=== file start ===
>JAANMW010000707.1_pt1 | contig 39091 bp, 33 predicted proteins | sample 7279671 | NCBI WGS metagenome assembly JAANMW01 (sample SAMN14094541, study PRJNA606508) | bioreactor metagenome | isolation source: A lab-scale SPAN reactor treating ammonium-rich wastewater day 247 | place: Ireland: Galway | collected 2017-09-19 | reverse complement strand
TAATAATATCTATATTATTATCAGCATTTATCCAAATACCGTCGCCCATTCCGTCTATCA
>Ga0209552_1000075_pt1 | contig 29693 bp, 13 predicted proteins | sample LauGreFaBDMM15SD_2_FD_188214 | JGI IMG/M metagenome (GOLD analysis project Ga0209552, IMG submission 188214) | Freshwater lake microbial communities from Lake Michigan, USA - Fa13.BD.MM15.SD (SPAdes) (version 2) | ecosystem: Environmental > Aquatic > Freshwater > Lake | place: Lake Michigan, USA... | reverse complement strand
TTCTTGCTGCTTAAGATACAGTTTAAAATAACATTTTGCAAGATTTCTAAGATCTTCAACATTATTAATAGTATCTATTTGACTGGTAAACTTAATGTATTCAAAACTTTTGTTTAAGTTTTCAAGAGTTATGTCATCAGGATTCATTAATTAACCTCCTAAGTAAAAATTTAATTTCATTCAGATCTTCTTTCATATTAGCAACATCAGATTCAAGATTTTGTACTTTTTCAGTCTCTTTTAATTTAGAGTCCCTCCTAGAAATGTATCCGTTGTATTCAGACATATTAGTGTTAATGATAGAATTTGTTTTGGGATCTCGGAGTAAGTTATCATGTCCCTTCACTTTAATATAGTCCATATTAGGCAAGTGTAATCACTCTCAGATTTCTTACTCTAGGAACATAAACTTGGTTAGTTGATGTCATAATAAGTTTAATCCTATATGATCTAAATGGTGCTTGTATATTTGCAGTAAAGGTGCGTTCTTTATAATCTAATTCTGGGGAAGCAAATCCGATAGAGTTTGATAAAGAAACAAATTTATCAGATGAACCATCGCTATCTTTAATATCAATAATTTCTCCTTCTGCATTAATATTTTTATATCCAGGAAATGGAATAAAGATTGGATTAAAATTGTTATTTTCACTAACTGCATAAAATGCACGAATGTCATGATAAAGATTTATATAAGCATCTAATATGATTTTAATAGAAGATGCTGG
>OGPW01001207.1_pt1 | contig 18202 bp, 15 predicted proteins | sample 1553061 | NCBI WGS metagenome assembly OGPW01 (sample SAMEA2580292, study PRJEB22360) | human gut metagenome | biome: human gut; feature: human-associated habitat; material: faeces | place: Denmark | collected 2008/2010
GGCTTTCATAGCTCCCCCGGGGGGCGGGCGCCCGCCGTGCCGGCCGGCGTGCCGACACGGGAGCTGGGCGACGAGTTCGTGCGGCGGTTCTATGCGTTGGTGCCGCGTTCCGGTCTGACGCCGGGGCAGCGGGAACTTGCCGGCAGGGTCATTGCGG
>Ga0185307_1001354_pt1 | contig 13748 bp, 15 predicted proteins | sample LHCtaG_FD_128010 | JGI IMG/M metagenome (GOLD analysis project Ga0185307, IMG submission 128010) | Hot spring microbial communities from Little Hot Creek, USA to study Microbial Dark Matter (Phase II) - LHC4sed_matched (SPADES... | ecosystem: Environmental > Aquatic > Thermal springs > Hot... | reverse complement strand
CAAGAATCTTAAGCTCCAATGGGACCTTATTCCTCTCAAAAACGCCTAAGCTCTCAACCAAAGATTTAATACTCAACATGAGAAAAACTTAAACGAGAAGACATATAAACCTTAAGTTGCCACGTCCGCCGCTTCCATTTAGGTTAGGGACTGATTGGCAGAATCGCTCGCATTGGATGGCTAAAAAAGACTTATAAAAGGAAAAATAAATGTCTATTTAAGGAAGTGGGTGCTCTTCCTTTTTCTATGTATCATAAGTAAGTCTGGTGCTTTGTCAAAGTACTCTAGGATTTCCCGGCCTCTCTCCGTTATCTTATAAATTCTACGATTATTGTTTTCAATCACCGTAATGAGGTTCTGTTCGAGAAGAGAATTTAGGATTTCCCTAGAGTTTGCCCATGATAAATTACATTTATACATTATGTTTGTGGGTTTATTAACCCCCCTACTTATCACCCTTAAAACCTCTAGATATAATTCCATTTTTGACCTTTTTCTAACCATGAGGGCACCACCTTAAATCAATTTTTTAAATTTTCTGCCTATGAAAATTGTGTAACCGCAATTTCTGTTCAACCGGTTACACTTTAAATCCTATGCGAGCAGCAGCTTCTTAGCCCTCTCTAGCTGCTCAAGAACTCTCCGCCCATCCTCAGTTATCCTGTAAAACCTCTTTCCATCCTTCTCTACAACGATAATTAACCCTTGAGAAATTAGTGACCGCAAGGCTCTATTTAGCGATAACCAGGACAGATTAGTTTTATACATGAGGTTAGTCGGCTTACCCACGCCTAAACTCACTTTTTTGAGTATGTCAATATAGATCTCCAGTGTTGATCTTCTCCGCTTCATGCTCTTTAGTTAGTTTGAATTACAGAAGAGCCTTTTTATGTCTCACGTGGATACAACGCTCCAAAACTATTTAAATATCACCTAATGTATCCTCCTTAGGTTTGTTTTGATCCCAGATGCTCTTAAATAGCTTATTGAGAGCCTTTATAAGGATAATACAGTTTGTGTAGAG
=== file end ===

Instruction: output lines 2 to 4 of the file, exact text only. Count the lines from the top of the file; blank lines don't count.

TAATAATATCTATATTATTATCAGCATTTATCCAAATACCGTCGCCCATTCCGTCTATCA
>Ga0209552_1000075_pt1 | contig 29693 bp, 13 predicted proteins | sample LauGreFaBDMM15SD_2_FD_188214 | JGI IMG/M metagenome (GOLD analysis project Ga0209552, IMG submission 188214) | Freshwater lake microbial communities from Lake Michigan, USA - Fa13.BD.MM15.SD (SPAdes) (version 2) | ecosystem: Environmental > Aquatic > Freshwater > Lake | place: Lake Michigan, USA... | reverse complement strand
TTCTTGCTGCTTAAGATACAGTTTAAAATAACATTTTGCAAGATTTCTAAGATCTTCAACATTATTAATAGTATCTATTTGACTGGTAAACTTAATGTATTCAAAACTTTTGTTTAAGTTTTCAAGAGTTATGTCATCAGGATTCATTAATTAACCTCCTAAGTAAAAATTTAATTTCATTCAGATCTTCTTTCATATTAGCAACATCAGATTCAAGATTTTGTACTTTTTCAGTCTCTTTTAATTTAGAGTCCCTCCTAGAAATGTATCCGTTGTATTCAGACATATTAGTGTTAATGATAGAATTTGTTTTGGGATCTCGGAGTAAGTTATCATGTCCCTTCACTTTAATATAGTCCATATTAGGCAAGTGTAATCACTCTCAGATTTCTTACTCTAGGAACATAAACTTGGTTAGTTGATGTCATAATAAGTTTAATCCTATATGATCTAAATGGTGCTTGTATATTTGCAGTAAAGGTGCGTTCTTTATAATCTAATTCTGGGGAAGCAAATCCGATAGAGTTTGATAAAGAAACAAATTTATCAGATGAACCATCGCTATCTTTAATATCAATAATTTCTCCTTCTGCATTAATATTTTTATATCCAGGAAATGGAATAAAGATTGGATTAAAATTGTTATTTTCACTAACTGCATAAAATGCACGAATGTCATGATAAAGATTTATATAAGCATCTAATATGATTTTAATAGAAGATGCTGG